Our schools need to learn a lesson or two

Monday 8 December 2014

One of the reasons so many want Britain to quit the EU is all that infuriating Brussels bossiness.

But we should take a hard look at our own, home–grown bureaucratic bullying while we're at it.

Supercilious, officious Little Englanders are becoming increasingly accomplished at pushing us around and we are letting them get away with it.

Take school holidays. Or rather don't unless they're the officially approved ones, the Christmas, Easter and summer sojourns and sundry half terms. What I mean is when parents choose to take their children out of school in term–time whether it's for a couple of days or even a couple of weeks.

Schools are meant to be taking an easier line with families who do this following headline–provoking cases where parents have been fined or even summonsed when they flatly refuse to pay up.

But I doubt these draconian punishments will soften. Why? Partly because of Ofsted's league tables.

Schools are judged not only on academic achievement but also on attendance. Head teachers competing with each other for ratings know that they will lose points for agreeing to pupils taking time off during term. So they use the threat of local authority fines to back up a refusal.

But there's something more judgemental and puritanical going on here. There have been outrageous cases of children refused special leave to attend family funerals, memorial services, or weddings. It's almost Stalinist in its cold–hearted, statist denial of the personal.

But as for those who simply can't afford the premium rates charged by airlines and hotels during officially–sanctioned school breaks they haven't a snowflake's chance in a heatwave of getting permission to take a family holiday during term–time. So they either go without or they lie: Tommy has tonsillitis, Mary the measles.

It's all born of a very modern British, mean–minded rectitude. We didn't used to be so joyless and inflexible. Other countries aren't.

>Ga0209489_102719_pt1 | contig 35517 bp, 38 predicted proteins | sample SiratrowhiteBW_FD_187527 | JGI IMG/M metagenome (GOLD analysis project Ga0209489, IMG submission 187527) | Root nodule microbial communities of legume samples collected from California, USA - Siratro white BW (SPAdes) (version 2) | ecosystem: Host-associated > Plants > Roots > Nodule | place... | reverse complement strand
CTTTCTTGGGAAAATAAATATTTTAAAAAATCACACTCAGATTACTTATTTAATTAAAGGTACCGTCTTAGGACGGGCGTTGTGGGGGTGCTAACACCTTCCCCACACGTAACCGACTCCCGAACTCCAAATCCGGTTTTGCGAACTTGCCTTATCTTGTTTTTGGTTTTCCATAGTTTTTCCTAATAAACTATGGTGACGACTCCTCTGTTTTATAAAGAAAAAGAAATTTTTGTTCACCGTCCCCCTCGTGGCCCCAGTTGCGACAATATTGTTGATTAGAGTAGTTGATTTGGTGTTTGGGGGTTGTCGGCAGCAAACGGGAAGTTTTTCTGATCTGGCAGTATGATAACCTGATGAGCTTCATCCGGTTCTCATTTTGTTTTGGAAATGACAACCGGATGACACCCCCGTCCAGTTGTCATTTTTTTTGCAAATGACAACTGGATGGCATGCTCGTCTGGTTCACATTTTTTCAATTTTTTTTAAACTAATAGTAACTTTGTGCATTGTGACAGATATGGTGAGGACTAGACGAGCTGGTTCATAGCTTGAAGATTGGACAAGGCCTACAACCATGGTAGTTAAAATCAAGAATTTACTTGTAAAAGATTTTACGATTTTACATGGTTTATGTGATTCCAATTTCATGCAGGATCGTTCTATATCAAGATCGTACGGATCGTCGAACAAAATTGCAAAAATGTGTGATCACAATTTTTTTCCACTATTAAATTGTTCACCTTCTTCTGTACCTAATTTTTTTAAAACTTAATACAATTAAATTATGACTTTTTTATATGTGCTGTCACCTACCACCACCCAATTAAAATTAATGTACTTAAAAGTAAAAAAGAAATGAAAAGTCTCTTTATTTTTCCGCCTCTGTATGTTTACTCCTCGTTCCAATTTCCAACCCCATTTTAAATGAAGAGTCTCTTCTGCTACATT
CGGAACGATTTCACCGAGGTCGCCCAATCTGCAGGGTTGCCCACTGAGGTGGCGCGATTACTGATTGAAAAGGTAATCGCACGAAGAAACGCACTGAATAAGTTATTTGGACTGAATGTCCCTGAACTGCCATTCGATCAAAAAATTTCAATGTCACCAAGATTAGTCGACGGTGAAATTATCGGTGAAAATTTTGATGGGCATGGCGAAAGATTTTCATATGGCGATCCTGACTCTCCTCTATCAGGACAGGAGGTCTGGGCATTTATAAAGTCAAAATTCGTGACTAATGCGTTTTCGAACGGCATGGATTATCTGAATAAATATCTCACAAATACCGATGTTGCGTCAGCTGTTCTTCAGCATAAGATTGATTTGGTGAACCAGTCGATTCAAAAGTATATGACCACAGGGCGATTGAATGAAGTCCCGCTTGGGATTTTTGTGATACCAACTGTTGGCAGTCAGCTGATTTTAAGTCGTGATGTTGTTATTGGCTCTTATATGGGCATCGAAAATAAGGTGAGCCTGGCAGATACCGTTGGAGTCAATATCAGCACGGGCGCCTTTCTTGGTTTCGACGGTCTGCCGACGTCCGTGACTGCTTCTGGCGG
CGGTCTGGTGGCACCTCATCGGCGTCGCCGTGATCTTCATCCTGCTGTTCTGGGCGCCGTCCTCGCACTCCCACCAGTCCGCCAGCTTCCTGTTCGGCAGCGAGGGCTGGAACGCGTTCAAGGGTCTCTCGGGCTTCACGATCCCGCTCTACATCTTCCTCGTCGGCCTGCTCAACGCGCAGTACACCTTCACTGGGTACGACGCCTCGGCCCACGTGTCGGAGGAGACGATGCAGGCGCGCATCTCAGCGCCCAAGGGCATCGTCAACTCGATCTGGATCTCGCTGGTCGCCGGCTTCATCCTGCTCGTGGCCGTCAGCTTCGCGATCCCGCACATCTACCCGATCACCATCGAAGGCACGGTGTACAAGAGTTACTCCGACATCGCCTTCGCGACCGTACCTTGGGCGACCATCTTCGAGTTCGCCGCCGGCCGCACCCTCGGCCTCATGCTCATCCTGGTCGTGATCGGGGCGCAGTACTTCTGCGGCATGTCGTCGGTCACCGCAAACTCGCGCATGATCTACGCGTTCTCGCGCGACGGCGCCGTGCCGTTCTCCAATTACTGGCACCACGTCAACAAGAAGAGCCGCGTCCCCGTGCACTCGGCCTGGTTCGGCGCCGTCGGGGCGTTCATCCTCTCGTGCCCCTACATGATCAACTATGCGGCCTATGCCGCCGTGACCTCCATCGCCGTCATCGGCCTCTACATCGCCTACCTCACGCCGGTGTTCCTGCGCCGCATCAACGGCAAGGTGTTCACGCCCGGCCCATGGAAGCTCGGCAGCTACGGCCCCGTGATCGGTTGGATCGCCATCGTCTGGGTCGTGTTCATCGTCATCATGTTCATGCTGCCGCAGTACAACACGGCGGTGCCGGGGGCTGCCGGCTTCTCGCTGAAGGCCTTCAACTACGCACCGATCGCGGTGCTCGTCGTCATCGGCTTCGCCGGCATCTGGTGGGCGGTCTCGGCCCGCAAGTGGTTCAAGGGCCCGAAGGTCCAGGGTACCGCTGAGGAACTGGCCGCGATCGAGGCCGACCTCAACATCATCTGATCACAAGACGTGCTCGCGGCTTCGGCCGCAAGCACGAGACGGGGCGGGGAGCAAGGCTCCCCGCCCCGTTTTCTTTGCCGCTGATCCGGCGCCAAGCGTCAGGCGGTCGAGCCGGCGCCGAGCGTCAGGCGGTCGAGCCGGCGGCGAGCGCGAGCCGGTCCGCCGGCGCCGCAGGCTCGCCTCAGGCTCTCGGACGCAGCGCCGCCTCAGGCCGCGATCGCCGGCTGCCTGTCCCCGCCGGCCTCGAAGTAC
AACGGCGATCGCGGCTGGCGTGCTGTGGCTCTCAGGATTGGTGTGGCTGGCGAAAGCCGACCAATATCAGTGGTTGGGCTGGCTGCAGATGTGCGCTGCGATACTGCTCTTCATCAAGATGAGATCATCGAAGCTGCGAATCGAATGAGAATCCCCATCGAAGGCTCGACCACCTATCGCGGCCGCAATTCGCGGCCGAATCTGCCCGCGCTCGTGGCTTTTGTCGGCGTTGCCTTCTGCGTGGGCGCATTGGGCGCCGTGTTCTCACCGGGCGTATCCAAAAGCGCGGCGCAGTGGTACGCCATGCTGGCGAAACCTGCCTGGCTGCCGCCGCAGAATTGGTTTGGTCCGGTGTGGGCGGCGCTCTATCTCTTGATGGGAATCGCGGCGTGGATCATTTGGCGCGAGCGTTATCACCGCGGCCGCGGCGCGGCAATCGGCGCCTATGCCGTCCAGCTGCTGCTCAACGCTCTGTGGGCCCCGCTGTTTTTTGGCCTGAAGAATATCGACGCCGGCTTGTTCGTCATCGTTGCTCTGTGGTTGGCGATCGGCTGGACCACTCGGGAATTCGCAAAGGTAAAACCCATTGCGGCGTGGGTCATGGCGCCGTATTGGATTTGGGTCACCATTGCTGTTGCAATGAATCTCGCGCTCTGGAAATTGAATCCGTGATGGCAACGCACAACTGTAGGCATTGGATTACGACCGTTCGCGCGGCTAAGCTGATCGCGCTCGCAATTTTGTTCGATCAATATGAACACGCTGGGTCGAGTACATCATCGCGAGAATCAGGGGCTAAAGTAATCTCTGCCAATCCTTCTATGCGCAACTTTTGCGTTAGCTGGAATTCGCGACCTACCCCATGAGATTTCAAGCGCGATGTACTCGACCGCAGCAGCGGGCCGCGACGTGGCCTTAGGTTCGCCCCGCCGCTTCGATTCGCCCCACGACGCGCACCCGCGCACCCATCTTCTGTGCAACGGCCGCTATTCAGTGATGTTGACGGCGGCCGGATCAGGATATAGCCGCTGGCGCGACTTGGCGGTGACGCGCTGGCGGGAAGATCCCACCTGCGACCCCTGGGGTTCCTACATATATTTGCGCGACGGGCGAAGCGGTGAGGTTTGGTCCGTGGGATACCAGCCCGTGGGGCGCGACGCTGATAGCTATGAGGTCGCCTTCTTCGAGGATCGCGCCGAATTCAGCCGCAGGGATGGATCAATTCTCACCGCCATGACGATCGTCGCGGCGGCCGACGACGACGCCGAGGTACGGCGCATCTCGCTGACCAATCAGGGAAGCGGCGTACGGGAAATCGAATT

Recently in Disneyworld, Florida, I noticed countless American families with children of all ages enjoying themselves but it wasn't holiday time. Surely these children should be in class? I did some straw polling. Were rules being broken, educational conventions flouted? Nope.

"This is normal, man," one slightly incredulous Massachusetts father told me. "Everyone's allowed to take their kids out of school for family stuff, you know, holidays, special occasions. Just so long as you don't abuse it, it's cool.

"Do we have to ask permission? What? Are you kidding me? Family comes first. Family decides stuff like this not schools or government."

Time and time again I heard the same thing and when I explained that in the UK parents were specifically barred from taking their children on holiday during "semester" and punished if they do I was met with universal blank looks.

My sister Elizabeth recently retired after 40 years as a teacher working in the state sector. I asked her what she thought about our aggressive policy on pursuing parents who take their kids out of school.

"It's bonkers," she said flatly. "Obviously you don't want children missing class at important times, like the start of a new term or revision and exam periods but otherwise I can't see the slightest problem.

"Missing a few days or even a fortnight shouldn't cause any lasting harm. And a family holiday is hugely valuable in itself.

"Education and growth isn't just about sitting in a classroom."

But back to Disneyworld. A family with three children that I buttonholed turned out to be British.

"Shouldn't your kids be in school?" I gently asked. "Yes," said the mother, "but we could never afford to come here outside term time."

"So what have you told the school?" "Flu." QED.

Read Richard and Judy's Express column in full here.
Add a Comment

There are as yet no comments

Be the first to make a comment.